That Prostic would marry someone whose politics differed so fundamentally from her own surprised no one. She was a person who liked to surround herself with a variety of people and opinions. “She handpicked people. She was the nexus,” Huffard said.
The diagnosis of stage-four metastatic cancer came in October 2004, four years after they married. Stage four is the most advanced stage of cancer — the cells have already begun to spread inside the body. According to the American Cancer Society, the five-year survival rate for stage four is 16 percent.
By then, Prostic had joined Sonnenschein, Nath and Rosenthal as a managing director in its lobbying practice. As her new boss, Elliot Portnoy, put it, “I was bowled over, she was incredibly engaging, dynamic, poised, the kind of person you immediately want on your side in any sort of battle.”
Outside the office, she was finishing her fourth year of night classes at George Washington University’s law school, enjoying her first few months of motherhood (Harper was born June 10, 2004 — the couple’s fourth anniversary) and maintaining a marathon schedule of other activities.
Dealing with cancer just became one more item on her to-do list — not a pleasant one, but one that she thought she would overcome.
“As we all know, this cancer has no idea what it’s up against,” her husband wrote in an online posting Oct. 31.
Subsequent postings tell the rest:
• Nov. 20 — “Quote of the week: ‘Get out of here; we’ve got sick people to treat.’(from our oncologist, with a big smile, after seeing how well Lizzie has responded to the second round of chemo). ... Progress continues to be very encouraging.”
• Dec. 3 — “Numbers that are good: 3 rounds of chemo now behind us; 2 days when Lizzie was able to go into work for a bit prior to this last round of chemo; 1 little girl named Harper whose laugh can heal our hearts.”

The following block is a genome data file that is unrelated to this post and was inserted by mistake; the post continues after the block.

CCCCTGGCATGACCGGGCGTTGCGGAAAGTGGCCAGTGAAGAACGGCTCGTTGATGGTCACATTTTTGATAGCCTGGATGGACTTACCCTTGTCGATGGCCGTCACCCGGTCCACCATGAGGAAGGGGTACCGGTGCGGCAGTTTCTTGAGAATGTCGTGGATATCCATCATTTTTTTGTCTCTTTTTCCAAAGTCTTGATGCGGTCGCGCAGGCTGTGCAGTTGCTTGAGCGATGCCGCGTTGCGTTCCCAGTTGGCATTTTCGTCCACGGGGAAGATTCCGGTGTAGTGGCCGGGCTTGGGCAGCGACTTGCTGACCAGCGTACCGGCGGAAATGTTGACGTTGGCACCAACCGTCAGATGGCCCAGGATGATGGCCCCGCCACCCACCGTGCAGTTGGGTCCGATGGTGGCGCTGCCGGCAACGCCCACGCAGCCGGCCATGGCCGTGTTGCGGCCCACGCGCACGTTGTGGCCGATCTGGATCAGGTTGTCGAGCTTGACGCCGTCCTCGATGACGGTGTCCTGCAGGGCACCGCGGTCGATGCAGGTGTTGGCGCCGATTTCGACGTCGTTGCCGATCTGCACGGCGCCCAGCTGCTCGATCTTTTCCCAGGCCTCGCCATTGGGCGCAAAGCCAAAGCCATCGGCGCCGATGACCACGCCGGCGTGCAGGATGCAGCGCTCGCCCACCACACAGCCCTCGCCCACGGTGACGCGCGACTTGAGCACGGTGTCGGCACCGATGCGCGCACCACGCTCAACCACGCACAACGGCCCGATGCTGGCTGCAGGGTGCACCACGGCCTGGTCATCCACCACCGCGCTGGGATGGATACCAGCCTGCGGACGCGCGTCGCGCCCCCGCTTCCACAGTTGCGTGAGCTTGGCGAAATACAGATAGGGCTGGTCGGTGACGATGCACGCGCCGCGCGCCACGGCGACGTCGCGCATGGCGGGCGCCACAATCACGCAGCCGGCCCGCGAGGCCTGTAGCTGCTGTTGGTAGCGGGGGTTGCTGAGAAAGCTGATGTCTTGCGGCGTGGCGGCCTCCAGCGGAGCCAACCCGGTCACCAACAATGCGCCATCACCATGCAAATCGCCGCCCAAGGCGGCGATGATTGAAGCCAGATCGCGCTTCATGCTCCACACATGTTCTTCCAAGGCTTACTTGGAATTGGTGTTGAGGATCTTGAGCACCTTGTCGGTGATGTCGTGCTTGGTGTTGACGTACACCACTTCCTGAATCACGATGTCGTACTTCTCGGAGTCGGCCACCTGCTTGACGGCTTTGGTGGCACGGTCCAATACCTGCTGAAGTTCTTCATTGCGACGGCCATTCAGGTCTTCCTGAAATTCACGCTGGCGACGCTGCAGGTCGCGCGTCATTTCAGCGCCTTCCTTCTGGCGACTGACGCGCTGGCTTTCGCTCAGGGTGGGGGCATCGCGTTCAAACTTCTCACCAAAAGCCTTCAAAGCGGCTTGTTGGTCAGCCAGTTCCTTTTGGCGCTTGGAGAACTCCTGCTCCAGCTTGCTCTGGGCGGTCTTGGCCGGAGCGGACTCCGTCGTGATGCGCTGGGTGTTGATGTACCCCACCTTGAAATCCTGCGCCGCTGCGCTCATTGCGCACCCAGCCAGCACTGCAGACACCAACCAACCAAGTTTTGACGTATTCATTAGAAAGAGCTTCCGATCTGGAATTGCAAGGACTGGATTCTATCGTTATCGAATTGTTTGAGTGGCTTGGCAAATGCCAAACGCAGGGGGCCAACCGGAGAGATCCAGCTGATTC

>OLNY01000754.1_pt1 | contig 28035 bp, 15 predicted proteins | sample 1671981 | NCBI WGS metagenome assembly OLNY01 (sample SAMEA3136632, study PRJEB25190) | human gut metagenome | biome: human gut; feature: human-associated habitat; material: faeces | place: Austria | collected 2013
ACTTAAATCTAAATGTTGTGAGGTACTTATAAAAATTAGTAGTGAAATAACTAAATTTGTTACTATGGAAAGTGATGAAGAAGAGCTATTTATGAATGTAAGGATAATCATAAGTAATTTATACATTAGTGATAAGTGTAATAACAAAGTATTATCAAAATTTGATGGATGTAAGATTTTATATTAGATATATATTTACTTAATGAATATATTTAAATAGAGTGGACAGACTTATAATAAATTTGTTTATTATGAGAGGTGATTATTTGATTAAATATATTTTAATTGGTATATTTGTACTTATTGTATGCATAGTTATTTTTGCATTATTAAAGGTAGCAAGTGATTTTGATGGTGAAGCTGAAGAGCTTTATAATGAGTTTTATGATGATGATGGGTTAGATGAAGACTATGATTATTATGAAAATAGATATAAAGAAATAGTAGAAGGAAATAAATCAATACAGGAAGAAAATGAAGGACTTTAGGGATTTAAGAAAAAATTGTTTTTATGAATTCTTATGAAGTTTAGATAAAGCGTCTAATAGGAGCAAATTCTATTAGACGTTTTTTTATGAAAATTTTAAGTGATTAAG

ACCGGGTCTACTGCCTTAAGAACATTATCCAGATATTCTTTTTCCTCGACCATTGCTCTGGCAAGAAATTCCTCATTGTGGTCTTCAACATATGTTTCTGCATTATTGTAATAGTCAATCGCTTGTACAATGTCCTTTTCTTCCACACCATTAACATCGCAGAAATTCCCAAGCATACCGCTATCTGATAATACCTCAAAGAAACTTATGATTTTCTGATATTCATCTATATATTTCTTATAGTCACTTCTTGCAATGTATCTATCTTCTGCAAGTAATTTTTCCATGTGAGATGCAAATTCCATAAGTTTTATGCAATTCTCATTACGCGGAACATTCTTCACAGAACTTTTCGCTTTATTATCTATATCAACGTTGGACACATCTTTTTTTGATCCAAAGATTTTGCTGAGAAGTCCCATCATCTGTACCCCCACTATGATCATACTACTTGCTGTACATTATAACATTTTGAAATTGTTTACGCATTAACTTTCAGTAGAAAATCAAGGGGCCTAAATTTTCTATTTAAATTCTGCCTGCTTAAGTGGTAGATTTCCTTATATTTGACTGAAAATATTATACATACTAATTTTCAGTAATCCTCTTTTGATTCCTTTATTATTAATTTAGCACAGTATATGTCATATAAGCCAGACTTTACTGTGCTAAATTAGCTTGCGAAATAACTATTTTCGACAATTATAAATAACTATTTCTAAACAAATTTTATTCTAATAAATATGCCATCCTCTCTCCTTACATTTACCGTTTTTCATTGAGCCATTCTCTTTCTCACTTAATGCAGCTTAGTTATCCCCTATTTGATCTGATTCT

• Dec. 15 — ”Right now Lizzie needs to sit on our collective wheel for just a little while longer.”
• Jan. 23 — “Pesky indeed.”
• Feb. 28 — “Sometimes the quality of the day seems to depend upon test results.”
• March 31 — “This is the message I’ve always dreaded. And I’m sorry that it will come as a surprise to many of you. But Lizzie is gone.”
During her illness, she continued to keep up with her law classes (she is to receive a posthumous degree May 22), work as much as she could and stand by her friends. She may have been too sick to attend the baptism of Huffard’s baby, but that didn’t mean she would forget to send flowers. Prostic was not someone who forgot anything about the people she cared about.
“She had this attitude, which was very effective, to not take no for an answer,” Lundblad said in a telephone interview during which 11-month-old Harper could be heard cooing softly in the background.
“She constantly said throughout this whole thing that she wanted to see Harper for her first birthday,” he said.
Tamera Luzzatto, chief of staff to Sen. Hillary Rodham Clinton (D-N.Y.) who knew Prostic from the Commerce Committee, said, “The job of a widow, someone who's physically left, is to make sure that everyone remembers the person who’s gone.”
Lundblad has done just that. He has built a website devoted to stage-four metastatic cancer. “Lizzie used to say, ‘Why can’t I find survivor stories?’ She didn’t necessarily want to read about them, but she wanted to know that they were there.”
The soon-to-be launched website — metacancer.org — will blend information, art and poetry in a way that emphasizes movement, a feature that epitomized his wife, the former dancer who was always on the move.